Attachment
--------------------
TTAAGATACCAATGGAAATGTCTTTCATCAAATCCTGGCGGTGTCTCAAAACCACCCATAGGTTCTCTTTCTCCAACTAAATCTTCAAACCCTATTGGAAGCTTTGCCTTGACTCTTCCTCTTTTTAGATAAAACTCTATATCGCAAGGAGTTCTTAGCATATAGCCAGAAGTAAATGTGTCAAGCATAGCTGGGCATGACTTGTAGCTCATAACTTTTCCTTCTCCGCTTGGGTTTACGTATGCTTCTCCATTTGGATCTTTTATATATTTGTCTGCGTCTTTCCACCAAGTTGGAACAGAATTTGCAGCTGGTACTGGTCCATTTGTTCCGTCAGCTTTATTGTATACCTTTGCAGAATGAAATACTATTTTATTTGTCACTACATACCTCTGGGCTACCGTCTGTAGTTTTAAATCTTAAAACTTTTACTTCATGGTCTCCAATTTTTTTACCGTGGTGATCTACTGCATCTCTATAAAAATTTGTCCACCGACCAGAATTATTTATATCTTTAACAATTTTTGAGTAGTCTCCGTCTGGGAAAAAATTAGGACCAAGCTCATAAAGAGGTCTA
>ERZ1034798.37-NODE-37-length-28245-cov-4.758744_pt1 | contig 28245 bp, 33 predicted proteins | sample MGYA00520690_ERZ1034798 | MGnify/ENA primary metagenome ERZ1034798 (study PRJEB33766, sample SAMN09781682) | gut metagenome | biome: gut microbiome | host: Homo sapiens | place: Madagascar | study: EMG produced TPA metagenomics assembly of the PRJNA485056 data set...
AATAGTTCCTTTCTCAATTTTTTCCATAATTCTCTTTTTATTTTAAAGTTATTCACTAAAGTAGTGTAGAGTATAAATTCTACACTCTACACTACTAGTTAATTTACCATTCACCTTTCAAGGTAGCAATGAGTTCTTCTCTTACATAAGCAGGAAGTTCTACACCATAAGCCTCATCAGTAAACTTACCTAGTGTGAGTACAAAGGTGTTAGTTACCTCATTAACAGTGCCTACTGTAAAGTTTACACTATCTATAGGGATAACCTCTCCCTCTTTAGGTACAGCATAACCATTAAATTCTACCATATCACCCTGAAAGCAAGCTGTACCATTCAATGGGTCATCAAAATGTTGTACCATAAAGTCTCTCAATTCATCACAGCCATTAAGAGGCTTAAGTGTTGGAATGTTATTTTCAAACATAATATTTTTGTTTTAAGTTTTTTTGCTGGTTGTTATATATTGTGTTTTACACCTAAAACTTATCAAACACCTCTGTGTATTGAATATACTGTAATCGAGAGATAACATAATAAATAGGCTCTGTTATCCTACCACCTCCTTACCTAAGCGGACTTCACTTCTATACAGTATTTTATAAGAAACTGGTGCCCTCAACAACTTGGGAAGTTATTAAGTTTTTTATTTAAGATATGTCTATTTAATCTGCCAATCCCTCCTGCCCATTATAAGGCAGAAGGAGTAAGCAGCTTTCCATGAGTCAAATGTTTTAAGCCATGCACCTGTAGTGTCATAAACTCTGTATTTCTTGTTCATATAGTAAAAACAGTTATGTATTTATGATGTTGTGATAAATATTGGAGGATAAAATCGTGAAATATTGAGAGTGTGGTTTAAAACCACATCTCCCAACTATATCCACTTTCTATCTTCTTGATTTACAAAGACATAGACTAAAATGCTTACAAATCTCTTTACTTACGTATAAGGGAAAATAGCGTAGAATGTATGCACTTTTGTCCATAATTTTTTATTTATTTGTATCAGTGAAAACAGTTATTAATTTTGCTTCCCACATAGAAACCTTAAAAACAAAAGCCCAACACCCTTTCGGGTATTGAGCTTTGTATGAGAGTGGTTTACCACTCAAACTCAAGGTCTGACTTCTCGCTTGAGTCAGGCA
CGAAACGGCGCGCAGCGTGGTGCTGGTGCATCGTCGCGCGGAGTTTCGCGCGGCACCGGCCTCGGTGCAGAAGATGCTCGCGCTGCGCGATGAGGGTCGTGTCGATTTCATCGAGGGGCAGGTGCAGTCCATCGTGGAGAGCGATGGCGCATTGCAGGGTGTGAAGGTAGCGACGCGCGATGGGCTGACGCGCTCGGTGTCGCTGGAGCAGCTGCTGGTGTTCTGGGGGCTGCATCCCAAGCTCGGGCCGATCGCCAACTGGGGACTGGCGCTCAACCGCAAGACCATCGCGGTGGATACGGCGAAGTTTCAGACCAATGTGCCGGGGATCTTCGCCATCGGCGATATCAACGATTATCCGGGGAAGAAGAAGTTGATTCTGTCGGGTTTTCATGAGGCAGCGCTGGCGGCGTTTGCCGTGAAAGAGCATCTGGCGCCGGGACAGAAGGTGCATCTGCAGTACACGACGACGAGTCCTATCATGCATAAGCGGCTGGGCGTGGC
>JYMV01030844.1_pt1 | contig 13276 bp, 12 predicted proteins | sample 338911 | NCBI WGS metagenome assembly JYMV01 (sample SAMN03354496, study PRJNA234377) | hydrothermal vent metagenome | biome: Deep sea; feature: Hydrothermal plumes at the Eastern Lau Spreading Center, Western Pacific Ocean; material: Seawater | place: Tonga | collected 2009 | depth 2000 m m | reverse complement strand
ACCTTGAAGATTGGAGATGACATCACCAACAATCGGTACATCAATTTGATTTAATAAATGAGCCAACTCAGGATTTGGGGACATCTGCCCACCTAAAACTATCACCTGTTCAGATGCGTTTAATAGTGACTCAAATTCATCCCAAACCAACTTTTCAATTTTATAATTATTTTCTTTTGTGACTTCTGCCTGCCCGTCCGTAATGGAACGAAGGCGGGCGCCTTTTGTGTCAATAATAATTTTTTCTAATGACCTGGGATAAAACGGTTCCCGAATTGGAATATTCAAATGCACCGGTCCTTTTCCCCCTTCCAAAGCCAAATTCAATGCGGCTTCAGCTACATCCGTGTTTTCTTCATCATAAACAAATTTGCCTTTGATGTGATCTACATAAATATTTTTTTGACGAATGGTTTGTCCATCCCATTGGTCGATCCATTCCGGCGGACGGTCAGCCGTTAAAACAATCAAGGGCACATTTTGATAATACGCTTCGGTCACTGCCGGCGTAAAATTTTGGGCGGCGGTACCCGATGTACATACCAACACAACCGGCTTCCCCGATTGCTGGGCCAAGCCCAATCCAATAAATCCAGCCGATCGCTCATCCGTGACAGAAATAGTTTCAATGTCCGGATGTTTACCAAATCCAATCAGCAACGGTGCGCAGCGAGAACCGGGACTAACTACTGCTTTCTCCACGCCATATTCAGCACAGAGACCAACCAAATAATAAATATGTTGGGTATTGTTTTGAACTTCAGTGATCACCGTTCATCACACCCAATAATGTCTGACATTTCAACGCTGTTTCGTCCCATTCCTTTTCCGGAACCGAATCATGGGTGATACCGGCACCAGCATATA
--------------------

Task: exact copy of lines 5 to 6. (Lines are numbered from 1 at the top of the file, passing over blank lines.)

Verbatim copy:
>JYMV01030844.1_pt1 | contig 13276 bp, 12 predicted proteins | sample 338911 | NCBI WGS metagenome assembly JYMV01 (sample SAMN03354496, study PRJNA234377) | hydrothermal vent metagenome | biome: Deep sea; feature: Hydrothermal plumes at the Eastern Lau Spreading Center, Western Pacific Ocean; material: Seawater | place: Tonga | collected 2009 | depth 2000 m m | reverse complement strand
ACCTTGAAGATTGGAGATGACATCACCAACAATCGGTACATCAATTTGATTTAATAAATGAGCCAACTCAGGATTTGGGGACATCTGCCCACCTAAAACTATCACCTGTTCAGATGCGTTTAATAGTGACTCAAATTCATCCCAAACCAACTTTTCAATTTTATAATTATTTTCTTTTGTGACTTCTGCCTGCCCGTCCGTAATGGAACGAAGGCGGGCGCCTTTTGTGTCAATAATAATTTTTTCTAATGACCTGGGATAAAACGGTTCCCGAATTGGAATATTCAAATGCACCGGTCCTTTTCCCCCTTCCAAAGCCAAATTCAATGCGGCTTCAGCTACATCCGTGTTTTCTTCATCATAAACAAATTTGCCTTTGATGTGATCTACATAAATATTTTTTTGACGAATGGTTTGTCCATCCCATTGGTCGATCCATTCCGGCGGACGGTCAGCCGTTAAAACAATCAAGGGCACATTTTGATAATACGCTTCGGTCACTGCCGGCGTAAAATTTTGGGCGGCGGTACCCGATGTACATACCAACACAACCGGCTTCCCCGATTGCTGGGCCAAGCCCAATCCAATAAATCCAGCCGATCGCTCATCCGTGACAGAAATAGTTTCAATGTCCGGATGTTTACCAAATCCAATCAGCAACGGTGCGCAGCGAGAACCGGGACTAACTACTGCTTTCTCCACGCCATATTCAGCACAGAGACCAACCAAATAATAAATATGTTGGGTATTGTTTTGAACTTCAGTGATCACCGTTCATCACACCCAATAATGTCTGACATTTCAACGCTGTTTCGTCCCATTCCTTTTCCGGAACCGAATCATGGGTGATACCGGCACCAGCATATA